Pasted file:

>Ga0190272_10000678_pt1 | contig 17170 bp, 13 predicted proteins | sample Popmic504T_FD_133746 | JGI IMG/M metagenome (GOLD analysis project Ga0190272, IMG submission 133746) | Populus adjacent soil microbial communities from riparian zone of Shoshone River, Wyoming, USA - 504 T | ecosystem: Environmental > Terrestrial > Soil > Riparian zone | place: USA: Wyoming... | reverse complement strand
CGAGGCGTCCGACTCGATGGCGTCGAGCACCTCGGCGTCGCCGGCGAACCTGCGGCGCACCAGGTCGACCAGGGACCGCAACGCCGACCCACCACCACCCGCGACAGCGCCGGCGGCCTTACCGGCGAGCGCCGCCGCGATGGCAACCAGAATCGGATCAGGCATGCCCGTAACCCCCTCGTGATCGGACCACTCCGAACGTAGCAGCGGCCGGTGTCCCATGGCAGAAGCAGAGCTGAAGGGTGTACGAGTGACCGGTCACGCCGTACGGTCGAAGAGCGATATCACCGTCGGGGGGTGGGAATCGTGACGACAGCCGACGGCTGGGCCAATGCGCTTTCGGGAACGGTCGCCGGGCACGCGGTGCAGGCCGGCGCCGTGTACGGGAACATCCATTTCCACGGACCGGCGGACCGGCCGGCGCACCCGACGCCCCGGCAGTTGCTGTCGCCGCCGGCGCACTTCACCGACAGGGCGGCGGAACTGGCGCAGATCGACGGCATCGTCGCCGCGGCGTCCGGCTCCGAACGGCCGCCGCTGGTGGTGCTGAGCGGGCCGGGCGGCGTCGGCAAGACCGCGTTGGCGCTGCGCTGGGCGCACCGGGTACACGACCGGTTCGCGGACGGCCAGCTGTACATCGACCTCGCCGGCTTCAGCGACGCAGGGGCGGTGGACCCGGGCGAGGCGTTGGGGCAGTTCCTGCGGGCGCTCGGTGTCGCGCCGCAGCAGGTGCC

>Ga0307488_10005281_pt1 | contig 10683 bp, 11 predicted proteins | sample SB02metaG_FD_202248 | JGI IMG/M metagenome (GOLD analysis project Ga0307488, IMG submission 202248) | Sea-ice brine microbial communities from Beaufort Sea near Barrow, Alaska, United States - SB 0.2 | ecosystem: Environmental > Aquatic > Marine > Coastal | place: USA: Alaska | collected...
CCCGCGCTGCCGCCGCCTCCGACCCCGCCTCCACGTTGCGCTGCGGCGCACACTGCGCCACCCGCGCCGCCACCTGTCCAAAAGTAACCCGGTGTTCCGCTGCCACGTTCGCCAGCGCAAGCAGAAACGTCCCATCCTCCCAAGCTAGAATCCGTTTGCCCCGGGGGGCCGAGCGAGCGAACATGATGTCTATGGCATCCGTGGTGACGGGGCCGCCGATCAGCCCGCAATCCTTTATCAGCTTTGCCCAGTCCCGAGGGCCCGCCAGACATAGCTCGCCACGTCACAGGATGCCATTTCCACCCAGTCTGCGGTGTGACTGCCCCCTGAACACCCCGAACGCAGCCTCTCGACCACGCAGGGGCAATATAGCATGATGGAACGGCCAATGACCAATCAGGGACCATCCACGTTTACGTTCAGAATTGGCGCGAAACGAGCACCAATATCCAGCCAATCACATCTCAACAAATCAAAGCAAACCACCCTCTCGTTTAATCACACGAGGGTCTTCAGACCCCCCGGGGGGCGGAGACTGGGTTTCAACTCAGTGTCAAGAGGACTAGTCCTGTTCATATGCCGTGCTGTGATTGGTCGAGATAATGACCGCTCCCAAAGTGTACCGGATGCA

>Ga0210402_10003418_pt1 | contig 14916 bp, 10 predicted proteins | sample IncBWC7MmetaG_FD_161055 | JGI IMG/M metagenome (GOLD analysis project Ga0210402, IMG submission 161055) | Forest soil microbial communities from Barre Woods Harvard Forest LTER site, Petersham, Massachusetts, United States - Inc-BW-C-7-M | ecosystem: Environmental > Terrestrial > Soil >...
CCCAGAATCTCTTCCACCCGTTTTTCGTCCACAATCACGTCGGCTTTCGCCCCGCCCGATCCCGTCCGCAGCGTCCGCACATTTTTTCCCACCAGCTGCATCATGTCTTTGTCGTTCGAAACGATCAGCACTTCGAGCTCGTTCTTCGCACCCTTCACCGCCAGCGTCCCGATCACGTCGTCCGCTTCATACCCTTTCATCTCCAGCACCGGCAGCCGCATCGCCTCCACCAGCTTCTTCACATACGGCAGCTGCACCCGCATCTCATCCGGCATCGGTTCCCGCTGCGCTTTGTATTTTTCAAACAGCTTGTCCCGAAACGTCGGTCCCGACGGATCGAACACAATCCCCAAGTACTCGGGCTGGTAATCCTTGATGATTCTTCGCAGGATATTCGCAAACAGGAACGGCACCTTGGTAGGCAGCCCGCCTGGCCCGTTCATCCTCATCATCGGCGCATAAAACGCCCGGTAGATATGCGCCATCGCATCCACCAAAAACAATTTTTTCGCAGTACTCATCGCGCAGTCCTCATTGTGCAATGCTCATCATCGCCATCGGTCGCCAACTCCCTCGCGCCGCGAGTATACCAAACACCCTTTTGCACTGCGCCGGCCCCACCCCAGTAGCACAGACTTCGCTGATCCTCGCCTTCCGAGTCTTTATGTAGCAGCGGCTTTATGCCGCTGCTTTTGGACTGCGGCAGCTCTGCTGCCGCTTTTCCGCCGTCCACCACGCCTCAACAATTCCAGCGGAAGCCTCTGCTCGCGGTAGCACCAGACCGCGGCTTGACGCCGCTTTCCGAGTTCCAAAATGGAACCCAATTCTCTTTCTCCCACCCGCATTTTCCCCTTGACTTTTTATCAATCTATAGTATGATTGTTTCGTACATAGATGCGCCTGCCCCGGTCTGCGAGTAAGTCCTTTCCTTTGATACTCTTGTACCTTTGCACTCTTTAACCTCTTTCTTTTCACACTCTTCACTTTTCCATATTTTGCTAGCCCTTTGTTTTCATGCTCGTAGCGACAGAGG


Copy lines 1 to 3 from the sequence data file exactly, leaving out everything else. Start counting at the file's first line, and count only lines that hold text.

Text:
>Ga0190272_10000678_pt1 | contig 17170 bp, 13 predicted proteins | sample Popmic504T_FD_133746 | JGI IMG/M metagenome (GOLD analysis project Ga0190272, IMG submission 133746) | Populus adjacent soil microbial communities from riparian zone of Shoshone River, Wyoming, USA - 504 T | ecosystem: Environmental > Terrestrial > Soil > Riparian zone | place: USA: Wyoming... | reverse complement strand
CGAGGCGTCCGACTCGATGGCGTCGAGCACCTCGGCGTCGCCGGCGAACCTGCGGCGCACCAGGTCGACCAGGGACCGCAACGCCGACCCACCACCACCCGCGACAGCGCCGGCGGCCTTACCGGCGAGCGCCGCCGCGATGGCAACCAGAATCGGATCAGGCATGCCCGTAACCCCCTCGTGATCGGACCACTCCGAACGTAGCAGCGGCCGGTGTCCCATGGCAGAAGCAGAGCTGAAGGGTGTACGAGTGACCGGTCACGCCGTACGGTCGAAGAGCGATATCACCGTCGGGGGGTGGGAATCGTGACGACAGCCGACGGCTGGGCCAATGCGCTTTCGGGAACGGTCGCCGGGCACGCGGTGCAGGCCGGCGCCGTGTACGGGAACATCCATTTCCACGGACCGGCGGACCGGCCGGCGCACCCGACGCCCCGGCAGTTGCTGTCGCCGCCGGCGCACTTCACCGACAGGGCGGCGGAACTGGCGCAGATCGACGGCATCGTCGCCGCGGCGTCCGGCTCCGAACGGCCGCCGCTGGTGGTGCTGAGCGGGCCGGGCGGCGTCGGCAAGACCGCGTTGGCGCTGCGCTGGGCGCACCGGGTACACGACCGGTTCGCGGACGGCCAGCTGTACATCGACCTCGCCGGCTTCAGCGACGCAGGGGCGGTGGACCCGGGCGAGGCGTTGGGGCAGTTCCTGCGGGCGCTCGGTGTCGCGCCGCAGCAGGTGCC

>Ga0307488_10005281_pt1 | contig 10683 bp, 11 predicted proteins | sample SB02metaG_FD_202248 | JGI IMG/M metagenome (GOLD analysis project Ga0307488, IMG submission 202248) | Sea-ice brine microbial communities from Beaufort Sea near Barrow, Alaska, United States - SB 0.2 | ecosystem: Environmental > Aquatic > Marine > Coastal | place: USA: Alaska | collected...